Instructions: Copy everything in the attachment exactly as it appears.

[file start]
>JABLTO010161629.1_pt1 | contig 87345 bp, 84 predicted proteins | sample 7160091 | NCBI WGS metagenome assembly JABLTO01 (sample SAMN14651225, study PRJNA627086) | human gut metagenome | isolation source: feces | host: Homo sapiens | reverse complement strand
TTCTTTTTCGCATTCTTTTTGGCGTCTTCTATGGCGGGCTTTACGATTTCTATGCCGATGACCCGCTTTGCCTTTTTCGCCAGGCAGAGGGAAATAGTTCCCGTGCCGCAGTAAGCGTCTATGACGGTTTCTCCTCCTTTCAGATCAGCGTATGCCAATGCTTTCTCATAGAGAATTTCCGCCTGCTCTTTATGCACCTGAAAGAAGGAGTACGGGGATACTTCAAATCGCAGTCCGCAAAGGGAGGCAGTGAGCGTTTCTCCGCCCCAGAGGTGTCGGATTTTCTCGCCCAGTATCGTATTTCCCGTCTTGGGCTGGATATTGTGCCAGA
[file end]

>JABLTO010161629.1_pt1 | contig 87345 bp, 84 predicted proteins | sample 7160091 | NCBI WGS metagenome assembly JABLTO01 (sample SAMN14651225, study PRJNA627086) | human gut metagenome | isolation source: feces | host: Homo sapiens | reverse complement strand
TTCTTTTTCGCATTCTTTTTGGCGTCTTCTATGGCGGGCTTTACGATTTCTATGCCGATGACCCGCTTTGCCTTTTTCGCCAGGCAGAGGGAAATAGTTCCCGTGCCGCAGTAAGCGTCTATGACGGTTTCTCCTCCTTTCAGATCAGCGTATGCCAATGCTTTCTCATAGAGAATTTCCGCCTGCTCTTTATGCACCTGAAAGAAGGAGTACGGGGATACTTCAAATCGCAGTCCGCAAAGGGAGGCAGTGAGCGTTTCTCCGCCCCAGAGGTGTCGGATTTTCTCGCCCAGTATCGTATTTCCCGTCTTGGGCTGGATATTGTGCCAGA